This study does not come without limitations. The relatively limited study size included represents the most important limitation of the present study. Future larger investigations should overcome this limitation. Although the patients were prospectively recruited, the lack of a control group is an important source of bias of the present investigation. However, there is a lack of surgical strategies to address such condition, and the condition reported in this study is uncommon. Future studies are required to investigate prognostic factors for tendon elongation in the management of AT tears to guide the decision-making process, exploring features of the mixed modalities and individual patient characteristics which may predispose to tendon elongation, and identifying the suitable candidate who can benefit at best from non-surgical strategy. Our selection and recruitment process, our assessment criteria and our follow-up were extremely rigorous and performed in strict scientific fashion. All patients were operated by a fully trained orthopaedic surgeon with a special interest in AT ailments. All the surgical procedures were performed in the same fashion and with the same instruments, modalities and materials, as was the post-operative management.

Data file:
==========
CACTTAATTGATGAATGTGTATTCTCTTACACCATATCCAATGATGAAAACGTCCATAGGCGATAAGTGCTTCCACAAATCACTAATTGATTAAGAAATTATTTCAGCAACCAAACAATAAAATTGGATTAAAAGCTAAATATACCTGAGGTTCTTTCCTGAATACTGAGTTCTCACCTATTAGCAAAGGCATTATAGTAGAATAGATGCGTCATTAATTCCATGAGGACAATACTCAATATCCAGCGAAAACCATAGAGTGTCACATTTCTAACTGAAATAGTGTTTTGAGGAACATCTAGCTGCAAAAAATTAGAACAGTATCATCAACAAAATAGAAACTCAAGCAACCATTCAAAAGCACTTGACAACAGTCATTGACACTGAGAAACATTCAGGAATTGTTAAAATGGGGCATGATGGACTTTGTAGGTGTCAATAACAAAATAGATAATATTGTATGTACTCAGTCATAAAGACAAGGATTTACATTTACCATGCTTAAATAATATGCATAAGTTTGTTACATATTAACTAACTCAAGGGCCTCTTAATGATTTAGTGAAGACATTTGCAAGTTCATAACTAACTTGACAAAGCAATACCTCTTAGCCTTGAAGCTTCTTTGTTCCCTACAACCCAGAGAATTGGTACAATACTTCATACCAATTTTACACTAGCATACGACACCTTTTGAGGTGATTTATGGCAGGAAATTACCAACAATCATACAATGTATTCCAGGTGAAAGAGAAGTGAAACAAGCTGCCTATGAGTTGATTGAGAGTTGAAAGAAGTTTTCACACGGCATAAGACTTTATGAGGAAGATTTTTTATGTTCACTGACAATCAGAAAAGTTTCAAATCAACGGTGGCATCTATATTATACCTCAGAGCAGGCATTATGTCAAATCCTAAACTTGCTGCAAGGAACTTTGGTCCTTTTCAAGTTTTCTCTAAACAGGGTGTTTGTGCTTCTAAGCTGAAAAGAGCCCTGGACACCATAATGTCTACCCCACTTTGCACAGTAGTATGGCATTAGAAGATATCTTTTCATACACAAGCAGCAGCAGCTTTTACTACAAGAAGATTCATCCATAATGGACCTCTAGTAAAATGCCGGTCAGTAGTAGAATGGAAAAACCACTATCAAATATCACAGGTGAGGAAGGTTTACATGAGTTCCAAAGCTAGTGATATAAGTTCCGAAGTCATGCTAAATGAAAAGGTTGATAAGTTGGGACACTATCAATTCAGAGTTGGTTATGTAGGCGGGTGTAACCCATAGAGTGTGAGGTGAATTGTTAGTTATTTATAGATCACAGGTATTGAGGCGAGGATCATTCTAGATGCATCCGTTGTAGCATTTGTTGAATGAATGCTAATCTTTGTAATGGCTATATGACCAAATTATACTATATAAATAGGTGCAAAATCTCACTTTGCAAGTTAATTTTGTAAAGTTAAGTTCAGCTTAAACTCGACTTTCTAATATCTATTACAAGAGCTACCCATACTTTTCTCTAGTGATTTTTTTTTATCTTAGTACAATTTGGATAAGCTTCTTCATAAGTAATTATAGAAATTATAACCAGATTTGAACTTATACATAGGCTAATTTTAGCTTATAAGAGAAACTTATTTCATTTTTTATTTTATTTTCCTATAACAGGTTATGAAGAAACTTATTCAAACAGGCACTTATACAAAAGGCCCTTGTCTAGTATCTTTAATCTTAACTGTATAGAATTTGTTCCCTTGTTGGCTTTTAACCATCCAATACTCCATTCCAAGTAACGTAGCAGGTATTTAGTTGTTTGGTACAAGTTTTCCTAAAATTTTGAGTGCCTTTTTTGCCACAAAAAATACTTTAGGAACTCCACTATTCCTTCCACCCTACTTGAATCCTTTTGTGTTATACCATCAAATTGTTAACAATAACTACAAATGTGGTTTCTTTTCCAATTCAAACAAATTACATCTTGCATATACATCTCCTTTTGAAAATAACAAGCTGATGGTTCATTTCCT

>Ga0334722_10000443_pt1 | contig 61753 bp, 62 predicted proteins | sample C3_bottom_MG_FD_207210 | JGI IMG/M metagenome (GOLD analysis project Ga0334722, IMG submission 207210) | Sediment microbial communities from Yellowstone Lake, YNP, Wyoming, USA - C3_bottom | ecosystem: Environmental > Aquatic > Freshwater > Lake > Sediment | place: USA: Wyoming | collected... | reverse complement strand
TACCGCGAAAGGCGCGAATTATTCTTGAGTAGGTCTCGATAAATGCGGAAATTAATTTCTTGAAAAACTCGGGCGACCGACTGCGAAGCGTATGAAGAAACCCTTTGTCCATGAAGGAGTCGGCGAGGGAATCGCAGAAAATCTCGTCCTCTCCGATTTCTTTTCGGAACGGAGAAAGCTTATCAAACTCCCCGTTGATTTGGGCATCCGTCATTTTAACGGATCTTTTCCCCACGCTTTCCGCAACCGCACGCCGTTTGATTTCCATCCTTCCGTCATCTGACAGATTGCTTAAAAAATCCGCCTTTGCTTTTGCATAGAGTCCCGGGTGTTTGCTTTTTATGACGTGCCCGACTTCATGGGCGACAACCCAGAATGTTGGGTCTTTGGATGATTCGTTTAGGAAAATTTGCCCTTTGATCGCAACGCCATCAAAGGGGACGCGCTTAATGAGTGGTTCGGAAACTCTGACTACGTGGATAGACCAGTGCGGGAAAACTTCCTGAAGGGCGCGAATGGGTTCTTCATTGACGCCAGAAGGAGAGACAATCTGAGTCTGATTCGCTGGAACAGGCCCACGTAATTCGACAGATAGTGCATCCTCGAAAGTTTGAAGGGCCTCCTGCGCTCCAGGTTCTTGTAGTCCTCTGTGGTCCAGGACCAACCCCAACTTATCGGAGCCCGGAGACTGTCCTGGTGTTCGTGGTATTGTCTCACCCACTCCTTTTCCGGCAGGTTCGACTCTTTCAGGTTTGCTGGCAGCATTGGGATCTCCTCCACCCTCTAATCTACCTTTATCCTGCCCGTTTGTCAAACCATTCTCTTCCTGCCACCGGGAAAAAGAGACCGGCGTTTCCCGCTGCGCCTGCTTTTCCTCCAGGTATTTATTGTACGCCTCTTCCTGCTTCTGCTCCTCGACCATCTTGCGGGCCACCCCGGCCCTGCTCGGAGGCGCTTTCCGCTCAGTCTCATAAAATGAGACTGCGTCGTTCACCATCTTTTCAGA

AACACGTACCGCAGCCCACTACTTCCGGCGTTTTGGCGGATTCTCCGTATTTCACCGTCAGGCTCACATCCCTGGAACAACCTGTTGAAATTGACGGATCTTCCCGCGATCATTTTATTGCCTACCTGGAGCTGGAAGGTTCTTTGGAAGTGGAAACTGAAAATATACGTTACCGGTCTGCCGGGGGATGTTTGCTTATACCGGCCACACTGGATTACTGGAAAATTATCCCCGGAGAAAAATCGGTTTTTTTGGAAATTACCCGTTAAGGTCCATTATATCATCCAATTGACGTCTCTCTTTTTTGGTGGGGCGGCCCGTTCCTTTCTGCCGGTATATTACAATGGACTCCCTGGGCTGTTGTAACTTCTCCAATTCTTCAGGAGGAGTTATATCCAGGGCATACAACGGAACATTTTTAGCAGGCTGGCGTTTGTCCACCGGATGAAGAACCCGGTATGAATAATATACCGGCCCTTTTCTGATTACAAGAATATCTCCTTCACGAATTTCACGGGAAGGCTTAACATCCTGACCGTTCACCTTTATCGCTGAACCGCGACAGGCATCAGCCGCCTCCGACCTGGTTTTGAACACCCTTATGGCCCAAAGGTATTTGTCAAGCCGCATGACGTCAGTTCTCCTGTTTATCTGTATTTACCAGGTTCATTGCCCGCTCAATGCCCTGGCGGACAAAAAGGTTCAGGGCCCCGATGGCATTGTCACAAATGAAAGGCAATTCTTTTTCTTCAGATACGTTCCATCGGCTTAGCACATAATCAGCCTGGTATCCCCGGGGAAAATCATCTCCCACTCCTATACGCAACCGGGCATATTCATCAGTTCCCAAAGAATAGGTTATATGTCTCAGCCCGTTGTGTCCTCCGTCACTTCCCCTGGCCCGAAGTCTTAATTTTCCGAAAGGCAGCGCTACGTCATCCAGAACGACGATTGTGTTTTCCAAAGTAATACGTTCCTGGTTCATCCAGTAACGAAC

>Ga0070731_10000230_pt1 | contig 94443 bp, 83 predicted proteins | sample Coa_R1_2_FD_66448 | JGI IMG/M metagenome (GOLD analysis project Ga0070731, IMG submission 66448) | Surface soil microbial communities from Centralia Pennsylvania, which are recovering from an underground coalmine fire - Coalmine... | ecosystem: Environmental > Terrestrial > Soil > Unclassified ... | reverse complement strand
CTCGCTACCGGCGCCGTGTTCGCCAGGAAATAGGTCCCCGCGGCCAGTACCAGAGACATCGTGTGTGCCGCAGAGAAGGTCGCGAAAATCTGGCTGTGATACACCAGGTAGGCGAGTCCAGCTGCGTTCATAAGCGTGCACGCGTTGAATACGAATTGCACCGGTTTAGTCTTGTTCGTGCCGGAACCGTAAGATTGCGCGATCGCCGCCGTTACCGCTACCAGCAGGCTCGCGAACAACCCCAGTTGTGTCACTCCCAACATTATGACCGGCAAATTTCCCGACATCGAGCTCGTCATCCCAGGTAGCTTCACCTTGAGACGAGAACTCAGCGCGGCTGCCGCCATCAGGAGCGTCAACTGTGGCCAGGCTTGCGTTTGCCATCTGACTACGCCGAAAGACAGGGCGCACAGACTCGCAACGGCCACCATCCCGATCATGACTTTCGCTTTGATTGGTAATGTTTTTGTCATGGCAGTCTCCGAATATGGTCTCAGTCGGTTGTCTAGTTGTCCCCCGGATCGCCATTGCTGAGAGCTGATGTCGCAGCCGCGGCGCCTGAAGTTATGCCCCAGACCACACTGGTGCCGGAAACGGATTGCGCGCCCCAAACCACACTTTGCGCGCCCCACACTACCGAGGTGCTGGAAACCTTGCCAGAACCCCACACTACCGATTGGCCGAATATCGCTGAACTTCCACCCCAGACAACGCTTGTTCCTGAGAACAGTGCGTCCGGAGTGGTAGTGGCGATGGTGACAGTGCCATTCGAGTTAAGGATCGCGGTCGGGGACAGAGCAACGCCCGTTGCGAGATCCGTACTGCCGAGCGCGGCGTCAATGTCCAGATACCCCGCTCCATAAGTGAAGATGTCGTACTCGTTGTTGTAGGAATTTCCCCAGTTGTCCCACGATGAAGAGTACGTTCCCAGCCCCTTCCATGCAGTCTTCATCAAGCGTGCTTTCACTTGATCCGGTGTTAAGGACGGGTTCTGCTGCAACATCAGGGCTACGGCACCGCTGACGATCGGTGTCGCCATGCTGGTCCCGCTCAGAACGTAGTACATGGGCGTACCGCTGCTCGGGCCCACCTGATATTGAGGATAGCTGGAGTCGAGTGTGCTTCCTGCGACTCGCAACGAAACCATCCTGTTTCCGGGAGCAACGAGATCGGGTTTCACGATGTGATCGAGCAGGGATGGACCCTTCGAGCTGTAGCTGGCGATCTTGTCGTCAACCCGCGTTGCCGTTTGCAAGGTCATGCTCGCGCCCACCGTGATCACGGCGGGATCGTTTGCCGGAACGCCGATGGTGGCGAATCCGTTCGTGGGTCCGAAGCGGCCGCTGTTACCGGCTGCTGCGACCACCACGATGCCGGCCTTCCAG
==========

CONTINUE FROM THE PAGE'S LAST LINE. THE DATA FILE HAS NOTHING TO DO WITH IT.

The check-rein technique for AT elongation following conservative management of AT ruptures is effective and feasible to restore tendon length and calf function. The surgical outcome was influenced by the preoperative performance status, and longer time elapsed from injury to surgery worsens the outcomes. Future studies are required to investigate prognostic factors for tendon elongation to guide the decision-making process, exploring features of the therapies and individualities, which may predispose to tendon elongation, and indicating the suitable candidate who can best benefit from non-surgical management in the acute phase.
Availability of data and materials
The datasets generated during and/or analysed during the current study are available throughout the manuscript.
Achilles tendon resting angle
Achilles tendon rupture score
Anterior cruciate ligament
Maffulli N, Peretti GM. Treatment decisions for acute Achilles tendon ruptures. Lancet. 2020;395:397–8.
Gatz M, Driessen A, Eschweiler J, et al. Open versus minimally-invasive surgery for Achilles tendon rupture: a meta-analysis study. Arch Orthop Trauma Surg. 2021;141:383–401.
Reda Y, Farouk A, Abdelmonem I, et al. Surgical versus non-surgical treatment for acute Achilles’ tendon rupture. A systematic review of literature and meta-analysis. Foot Ankle Surg. 2020;26:280–8.